‘Tumultuous Time but had Interesting Second Order Effects’
Jaideep Singh Bachher, investor and founder of environmental intelligence start-up Ambee said that the last few months had been tumultuous but the company had managed to pull through.
“It was a pretty tumultuous time. We lost a contract that could have possibly made us profitable but we were able to pull through, other firms had it worse. However, I would say that that lockdown has been a boon for us. We have become twice as efficient with fewer distractions,” he said.
However, he foresees a demand for products in the environmental space and believes raising capital would not be an issue.
“We have observed an uptick in our user base. People are concerned about their health. In order to survive, companies will have to become super efficient and lean in what they do and cut down on discretionary spending. Investors are more prudent. They will go back to the essentials and ask: are you making money? Blind bets are going to reduce exponentially,” Bachher said.
Sahil Kini, CEO and founder of Setu, an API infrastructure company with a past in Aspada Investments, said that while the slowdown had helped people get better at remote working etc, there had been interesting second order results due to the lockdown.
“Companies started focussing on: what is our core strength? As financing fell apart and a new reality has begun to set in for people,” he said. He added that companies would still have to perform in order to raise capital from investors.
In most cases, it is 1-2 companies who return the entire fund. Funds are not for life, their patience is finite, nothing has changed there. If I want to put money in a company, then they have to deliver. Business is still business, you either grow or risk irrelevance. Adaptability is important.Sahil Kini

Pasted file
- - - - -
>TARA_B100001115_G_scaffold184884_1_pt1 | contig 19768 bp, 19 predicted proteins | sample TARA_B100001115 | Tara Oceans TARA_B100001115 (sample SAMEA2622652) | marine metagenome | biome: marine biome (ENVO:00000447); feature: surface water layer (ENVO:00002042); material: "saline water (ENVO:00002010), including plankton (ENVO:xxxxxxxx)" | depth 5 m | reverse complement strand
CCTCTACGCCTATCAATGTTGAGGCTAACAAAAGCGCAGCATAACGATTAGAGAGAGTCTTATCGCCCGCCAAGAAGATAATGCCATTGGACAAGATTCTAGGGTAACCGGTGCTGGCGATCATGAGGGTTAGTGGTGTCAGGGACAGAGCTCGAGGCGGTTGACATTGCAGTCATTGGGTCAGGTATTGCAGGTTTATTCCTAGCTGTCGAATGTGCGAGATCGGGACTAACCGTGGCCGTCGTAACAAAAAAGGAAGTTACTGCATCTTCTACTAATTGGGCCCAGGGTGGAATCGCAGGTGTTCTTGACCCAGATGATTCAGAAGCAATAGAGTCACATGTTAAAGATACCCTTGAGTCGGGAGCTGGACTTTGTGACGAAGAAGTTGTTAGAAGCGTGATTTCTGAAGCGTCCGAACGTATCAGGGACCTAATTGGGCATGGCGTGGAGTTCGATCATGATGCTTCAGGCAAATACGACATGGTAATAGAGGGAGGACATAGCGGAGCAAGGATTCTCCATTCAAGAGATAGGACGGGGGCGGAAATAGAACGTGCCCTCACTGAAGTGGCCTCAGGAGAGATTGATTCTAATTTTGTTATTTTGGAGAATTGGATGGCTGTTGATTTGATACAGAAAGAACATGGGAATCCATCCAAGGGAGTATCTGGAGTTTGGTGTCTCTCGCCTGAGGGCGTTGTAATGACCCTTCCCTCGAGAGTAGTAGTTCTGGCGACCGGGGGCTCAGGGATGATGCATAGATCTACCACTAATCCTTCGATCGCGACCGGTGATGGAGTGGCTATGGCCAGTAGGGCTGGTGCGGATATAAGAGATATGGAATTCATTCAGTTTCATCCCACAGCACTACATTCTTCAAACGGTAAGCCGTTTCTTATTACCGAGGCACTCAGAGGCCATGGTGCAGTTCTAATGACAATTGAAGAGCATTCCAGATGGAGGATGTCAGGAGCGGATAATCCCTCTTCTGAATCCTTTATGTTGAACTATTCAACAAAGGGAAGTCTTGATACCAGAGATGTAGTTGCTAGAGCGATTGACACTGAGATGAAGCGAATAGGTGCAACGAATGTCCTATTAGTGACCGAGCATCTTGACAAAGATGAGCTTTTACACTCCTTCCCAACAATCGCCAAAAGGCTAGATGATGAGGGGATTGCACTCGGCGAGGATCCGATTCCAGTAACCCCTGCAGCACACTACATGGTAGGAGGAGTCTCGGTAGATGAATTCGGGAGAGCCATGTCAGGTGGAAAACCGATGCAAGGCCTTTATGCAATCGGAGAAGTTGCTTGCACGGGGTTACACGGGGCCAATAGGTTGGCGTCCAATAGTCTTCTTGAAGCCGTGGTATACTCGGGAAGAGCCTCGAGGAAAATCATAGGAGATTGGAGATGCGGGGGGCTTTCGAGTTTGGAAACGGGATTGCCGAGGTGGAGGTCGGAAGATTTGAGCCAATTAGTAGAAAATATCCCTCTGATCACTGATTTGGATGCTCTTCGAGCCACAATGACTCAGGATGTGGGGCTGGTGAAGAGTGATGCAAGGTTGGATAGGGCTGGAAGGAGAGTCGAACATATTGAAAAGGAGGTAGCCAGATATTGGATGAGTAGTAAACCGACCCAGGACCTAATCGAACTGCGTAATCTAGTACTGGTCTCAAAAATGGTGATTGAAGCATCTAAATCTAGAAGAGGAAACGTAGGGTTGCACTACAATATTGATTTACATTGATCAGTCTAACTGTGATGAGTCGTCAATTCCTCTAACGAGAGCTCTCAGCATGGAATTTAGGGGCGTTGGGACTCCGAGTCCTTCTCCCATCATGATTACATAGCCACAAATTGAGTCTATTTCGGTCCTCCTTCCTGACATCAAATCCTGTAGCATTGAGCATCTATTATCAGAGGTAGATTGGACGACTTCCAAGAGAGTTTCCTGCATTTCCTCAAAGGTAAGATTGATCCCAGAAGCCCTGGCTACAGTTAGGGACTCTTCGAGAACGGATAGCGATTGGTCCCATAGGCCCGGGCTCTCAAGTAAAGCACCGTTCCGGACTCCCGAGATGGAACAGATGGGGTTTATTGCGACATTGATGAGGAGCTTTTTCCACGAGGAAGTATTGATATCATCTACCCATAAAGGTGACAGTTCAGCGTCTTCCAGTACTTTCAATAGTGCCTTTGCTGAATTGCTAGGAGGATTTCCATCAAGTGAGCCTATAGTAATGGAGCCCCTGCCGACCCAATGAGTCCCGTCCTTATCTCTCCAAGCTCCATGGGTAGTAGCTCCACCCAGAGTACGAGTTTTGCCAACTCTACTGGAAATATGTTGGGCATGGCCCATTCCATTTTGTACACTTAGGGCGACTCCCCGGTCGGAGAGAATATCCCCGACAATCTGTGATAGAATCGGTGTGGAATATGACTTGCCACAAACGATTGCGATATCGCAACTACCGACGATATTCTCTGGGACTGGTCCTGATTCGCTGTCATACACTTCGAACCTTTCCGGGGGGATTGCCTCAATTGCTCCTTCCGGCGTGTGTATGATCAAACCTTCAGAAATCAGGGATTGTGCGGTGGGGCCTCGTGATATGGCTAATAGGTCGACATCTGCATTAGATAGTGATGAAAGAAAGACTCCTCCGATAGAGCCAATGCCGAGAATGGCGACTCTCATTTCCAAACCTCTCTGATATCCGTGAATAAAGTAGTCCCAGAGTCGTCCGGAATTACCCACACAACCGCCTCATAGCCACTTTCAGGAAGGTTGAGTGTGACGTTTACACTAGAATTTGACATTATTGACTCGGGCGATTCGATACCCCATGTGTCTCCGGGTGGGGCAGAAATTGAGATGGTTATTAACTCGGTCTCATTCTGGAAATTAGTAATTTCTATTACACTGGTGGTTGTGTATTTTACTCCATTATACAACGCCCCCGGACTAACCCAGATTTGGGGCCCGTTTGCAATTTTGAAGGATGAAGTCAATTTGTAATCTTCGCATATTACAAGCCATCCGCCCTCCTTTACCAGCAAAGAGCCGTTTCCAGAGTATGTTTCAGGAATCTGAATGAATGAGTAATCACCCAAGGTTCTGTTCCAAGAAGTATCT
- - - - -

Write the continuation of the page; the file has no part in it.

Adapt, Innovate to Survive
While well-run companies weathered the effects of the slowdown reasonably well despite the toll it took on certain sectors like mobility, non-essential commodities and tourism among others.
Romit Mehta, senior associate at LGT Lightstone, said that while online businesses were more resilient, other firms that were operations led managed to do well.
“Survival is key so companies across all sectors were forced to cut costs and effect layoffs. Mobility for instance, was badly hit as people were not moving around and social distancing was in place. However, this does not mean that the need has disappeared. It will just be different, adhering to new demands and protocols,” he said.
For instance, Vogo, a bike rental company used to only service point-to-point pickups. Now, they have started offering a more long-term package where customers can rent the vehicle for longer periods. There has been a surge in demand for this service.
“The mindset will change, investors will want to build resilience. People have realised how quickly businesses can shut down. The absolute growth mindset might be tampered, businesses will be more resilient. A startup’s survival strategy cant be from one fund raise to the next, has to be fairly routine,” he said.